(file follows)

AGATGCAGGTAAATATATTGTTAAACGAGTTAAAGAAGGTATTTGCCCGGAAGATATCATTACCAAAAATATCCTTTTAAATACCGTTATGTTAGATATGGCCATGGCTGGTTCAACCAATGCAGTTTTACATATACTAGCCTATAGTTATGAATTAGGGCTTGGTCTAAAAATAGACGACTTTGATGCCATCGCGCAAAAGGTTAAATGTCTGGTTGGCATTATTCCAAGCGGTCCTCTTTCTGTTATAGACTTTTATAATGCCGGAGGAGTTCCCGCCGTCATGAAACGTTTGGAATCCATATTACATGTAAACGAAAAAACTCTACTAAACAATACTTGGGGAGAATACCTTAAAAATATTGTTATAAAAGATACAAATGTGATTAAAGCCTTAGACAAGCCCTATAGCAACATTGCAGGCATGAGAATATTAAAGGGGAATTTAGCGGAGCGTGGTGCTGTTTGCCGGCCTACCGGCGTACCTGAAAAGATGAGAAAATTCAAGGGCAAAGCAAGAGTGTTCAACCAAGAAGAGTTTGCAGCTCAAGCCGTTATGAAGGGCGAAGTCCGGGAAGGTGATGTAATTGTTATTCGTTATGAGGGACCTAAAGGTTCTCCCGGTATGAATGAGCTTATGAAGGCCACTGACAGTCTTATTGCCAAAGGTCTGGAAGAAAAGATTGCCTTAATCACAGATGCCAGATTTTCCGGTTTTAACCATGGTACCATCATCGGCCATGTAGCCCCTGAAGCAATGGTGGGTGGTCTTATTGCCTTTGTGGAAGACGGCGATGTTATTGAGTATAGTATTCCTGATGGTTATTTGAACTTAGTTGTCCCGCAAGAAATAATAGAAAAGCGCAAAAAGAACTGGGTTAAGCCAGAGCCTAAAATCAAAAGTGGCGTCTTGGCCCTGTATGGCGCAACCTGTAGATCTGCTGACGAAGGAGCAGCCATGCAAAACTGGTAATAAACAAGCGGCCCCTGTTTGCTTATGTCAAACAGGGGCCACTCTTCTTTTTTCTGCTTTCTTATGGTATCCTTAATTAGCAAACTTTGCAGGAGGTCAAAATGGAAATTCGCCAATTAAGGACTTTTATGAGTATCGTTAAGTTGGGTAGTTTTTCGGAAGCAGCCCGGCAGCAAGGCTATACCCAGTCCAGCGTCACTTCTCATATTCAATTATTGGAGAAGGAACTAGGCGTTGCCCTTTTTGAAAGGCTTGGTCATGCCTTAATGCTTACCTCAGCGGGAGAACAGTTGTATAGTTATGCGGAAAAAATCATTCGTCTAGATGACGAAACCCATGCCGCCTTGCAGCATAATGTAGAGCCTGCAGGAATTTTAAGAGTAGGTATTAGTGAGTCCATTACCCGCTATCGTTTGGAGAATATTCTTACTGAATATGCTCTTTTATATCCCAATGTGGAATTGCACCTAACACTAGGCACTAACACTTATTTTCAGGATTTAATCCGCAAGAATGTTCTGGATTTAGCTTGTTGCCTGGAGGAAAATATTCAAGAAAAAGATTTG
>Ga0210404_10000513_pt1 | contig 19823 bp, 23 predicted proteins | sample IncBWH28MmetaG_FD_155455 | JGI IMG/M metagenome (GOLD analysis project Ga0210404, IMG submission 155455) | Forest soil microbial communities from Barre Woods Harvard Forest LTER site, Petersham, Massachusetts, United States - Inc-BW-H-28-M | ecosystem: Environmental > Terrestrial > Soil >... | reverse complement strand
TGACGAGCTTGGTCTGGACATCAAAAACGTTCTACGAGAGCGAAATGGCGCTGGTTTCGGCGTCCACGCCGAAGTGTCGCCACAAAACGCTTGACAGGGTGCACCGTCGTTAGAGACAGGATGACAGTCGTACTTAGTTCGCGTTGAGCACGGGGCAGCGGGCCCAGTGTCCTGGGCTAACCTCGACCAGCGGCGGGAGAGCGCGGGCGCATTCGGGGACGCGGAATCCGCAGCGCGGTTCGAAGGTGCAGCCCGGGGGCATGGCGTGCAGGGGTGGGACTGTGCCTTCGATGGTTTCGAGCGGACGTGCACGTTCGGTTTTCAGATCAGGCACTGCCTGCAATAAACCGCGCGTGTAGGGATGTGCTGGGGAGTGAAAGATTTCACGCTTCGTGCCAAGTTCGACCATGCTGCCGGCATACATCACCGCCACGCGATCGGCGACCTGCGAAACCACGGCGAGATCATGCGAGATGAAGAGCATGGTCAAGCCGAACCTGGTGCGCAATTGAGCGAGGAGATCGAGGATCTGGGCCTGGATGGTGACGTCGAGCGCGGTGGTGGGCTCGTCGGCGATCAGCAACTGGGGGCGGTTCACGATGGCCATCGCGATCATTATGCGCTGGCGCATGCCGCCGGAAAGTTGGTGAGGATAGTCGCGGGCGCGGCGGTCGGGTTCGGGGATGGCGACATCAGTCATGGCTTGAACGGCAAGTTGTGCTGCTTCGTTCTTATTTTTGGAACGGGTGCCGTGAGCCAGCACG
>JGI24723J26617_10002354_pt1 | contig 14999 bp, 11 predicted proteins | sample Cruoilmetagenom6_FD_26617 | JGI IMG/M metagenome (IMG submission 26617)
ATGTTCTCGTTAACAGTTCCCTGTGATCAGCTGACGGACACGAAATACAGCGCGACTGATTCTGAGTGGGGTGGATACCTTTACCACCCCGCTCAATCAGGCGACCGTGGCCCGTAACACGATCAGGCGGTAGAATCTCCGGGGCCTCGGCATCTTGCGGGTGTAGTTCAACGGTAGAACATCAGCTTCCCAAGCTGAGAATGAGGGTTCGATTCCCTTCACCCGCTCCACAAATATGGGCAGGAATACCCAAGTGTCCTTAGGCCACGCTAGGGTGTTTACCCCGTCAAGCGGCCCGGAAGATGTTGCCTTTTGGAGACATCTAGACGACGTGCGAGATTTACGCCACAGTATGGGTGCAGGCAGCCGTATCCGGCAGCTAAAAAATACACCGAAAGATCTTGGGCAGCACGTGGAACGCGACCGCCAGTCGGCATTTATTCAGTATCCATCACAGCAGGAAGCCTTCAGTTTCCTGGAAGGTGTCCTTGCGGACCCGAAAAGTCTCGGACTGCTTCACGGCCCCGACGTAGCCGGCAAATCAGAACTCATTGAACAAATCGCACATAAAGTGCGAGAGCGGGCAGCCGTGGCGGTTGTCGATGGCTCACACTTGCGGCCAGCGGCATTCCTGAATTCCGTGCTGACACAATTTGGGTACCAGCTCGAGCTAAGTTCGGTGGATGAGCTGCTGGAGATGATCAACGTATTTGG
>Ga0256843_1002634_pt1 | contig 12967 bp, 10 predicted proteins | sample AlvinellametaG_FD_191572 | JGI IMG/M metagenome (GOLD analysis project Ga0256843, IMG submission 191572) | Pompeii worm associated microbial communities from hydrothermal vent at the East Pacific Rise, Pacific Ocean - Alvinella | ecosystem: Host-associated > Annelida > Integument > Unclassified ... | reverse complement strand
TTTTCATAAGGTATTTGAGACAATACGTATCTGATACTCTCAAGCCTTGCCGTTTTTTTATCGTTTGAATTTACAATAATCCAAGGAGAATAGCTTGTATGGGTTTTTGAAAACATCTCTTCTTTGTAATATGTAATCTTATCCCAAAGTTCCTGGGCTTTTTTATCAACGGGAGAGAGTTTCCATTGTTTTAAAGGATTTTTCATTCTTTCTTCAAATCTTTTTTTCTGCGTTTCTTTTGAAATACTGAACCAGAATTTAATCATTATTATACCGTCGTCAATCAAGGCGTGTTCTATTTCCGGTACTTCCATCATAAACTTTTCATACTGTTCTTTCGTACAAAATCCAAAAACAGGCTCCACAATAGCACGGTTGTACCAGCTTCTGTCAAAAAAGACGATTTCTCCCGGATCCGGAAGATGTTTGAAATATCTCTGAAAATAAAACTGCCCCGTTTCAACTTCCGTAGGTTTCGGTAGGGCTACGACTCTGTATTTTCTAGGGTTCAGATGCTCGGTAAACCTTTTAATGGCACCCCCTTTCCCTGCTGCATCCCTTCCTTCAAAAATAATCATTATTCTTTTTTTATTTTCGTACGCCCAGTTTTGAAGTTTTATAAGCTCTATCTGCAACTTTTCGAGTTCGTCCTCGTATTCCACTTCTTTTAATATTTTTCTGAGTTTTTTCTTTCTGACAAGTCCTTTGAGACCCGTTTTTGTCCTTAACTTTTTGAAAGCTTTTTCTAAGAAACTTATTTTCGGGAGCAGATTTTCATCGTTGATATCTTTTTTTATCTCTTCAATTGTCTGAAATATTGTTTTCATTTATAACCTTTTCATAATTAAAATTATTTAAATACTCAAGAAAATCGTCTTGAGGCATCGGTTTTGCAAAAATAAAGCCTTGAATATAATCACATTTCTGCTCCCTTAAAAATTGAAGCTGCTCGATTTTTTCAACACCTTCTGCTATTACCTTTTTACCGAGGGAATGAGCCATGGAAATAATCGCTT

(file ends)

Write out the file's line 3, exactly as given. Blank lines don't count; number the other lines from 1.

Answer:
TGACGAGCTTGGTCTGGACATCAAAAACGTTCTACGAGAGCGAAATGGCGCTGGTTTCGGCGTCCACGCCGAAGTGTCGCCACAAAACGCTTGACAGGGTGCACCGTCGTTAGAGACAGGATGACAGTCGTACTTAGTTCGCGTTGAGCACGGGGCAGCGGGCCCAGTGTCCTGGGCTAACCTCGACCAGCGGCGGGAGAGCGCGGGCGCATTCGGGGACGCGGAATCCGCAGCGCGGTTCGAAGGTGCAGCCCGGGGGCATGGCGTGCAGGGGTGGGACTGTGCCTTCGATGGTTTCGAGCGGACGTGCACGTTCGGTTTTCAGATCAGGCACTGCCTGCAATAAACCGCGCGTGTAGGGATGTGCTGGGGAGTGAAAGATTTCACGCTTCGTGCCAAGTTCGACCATGCTGCCGGCATACATCACCGCCACGCGATCGGCGACCTGCGAAACCACGGCGAGATCATGCGAGATGAAGAGCATGGTCAAGCCGAACCTGGTGCGCAATTGAGCGAGGAGATCGAGGATCTGGGCCTGGATGGTGACGTCGAGCGCGGTGGTGGGCTCGTCGGCGATCAGCAACTGGGGGCGGTTCACGATGGCCATCGCGATCATTATGCGCTGGCGCATGCCGCCGGAAAGTTGGTGAGGATAGTCGCGGGCGCGGCGGTCGGGTTCGGGGATGGCGACATCAGTCATGGCTTGAACGGCAAGTTGTGCTGCTTCGTTCTTATTTTTGGAACGGGTGCCGTGAGCCAGCACG